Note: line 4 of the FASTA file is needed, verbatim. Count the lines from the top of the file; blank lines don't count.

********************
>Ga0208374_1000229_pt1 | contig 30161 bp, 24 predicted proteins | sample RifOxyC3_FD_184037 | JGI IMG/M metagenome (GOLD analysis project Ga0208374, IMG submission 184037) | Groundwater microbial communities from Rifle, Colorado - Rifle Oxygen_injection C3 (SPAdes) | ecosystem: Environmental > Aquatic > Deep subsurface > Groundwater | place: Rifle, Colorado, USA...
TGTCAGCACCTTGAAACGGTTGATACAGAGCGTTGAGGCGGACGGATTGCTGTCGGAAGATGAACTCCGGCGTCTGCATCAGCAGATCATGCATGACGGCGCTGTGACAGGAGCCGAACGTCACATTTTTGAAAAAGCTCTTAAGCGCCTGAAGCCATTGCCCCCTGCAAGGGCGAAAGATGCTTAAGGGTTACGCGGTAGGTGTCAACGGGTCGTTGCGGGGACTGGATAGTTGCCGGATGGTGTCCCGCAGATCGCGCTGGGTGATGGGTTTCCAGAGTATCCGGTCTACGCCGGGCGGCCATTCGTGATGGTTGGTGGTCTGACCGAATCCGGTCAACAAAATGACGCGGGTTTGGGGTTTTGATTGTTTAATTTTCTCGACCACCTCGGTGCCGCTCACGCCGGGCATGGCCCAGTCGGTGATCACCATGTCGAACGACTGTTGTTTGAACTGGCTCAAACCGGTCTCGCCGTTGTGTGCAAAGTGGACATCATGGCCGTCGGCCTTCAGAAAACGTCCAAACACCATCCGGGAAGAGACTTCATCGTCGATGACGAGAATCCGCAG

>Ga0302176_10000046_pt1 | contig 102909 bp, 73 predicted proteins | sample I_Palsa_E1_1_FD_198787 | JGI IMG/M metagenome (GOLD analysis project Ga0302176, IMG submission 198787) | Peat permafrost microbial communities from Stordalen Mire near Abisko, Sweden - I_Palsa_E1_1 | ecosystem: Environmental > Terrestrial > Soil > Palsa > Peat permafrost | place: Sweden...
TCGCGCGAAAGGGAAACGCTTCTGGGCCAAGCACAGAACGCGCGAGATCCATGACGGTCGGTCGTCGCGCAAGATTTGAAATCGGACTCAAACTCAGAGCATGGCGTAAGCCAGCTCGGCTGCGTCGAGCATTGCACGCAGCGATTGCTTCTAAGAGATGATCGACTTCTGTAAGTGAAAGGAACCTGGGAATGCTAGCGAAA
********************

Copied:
TCGCGCGAAAGGGAAACGCTTCTGGGCCAAGCACAGAACGCGCGAGATCCATGACGGTCGGTCGTCGCGCAAGATTTGAAATCGGACTCAAACTCAGAGCATGGCGTAAGCCAGCTCGGCTGCGTCGAGCATTGCACGCAGCGATTGCTTCTAAGAGATGATCGACTTCTGTAAGTGAAAGGAACCTGGGAATGCTAGCGAAA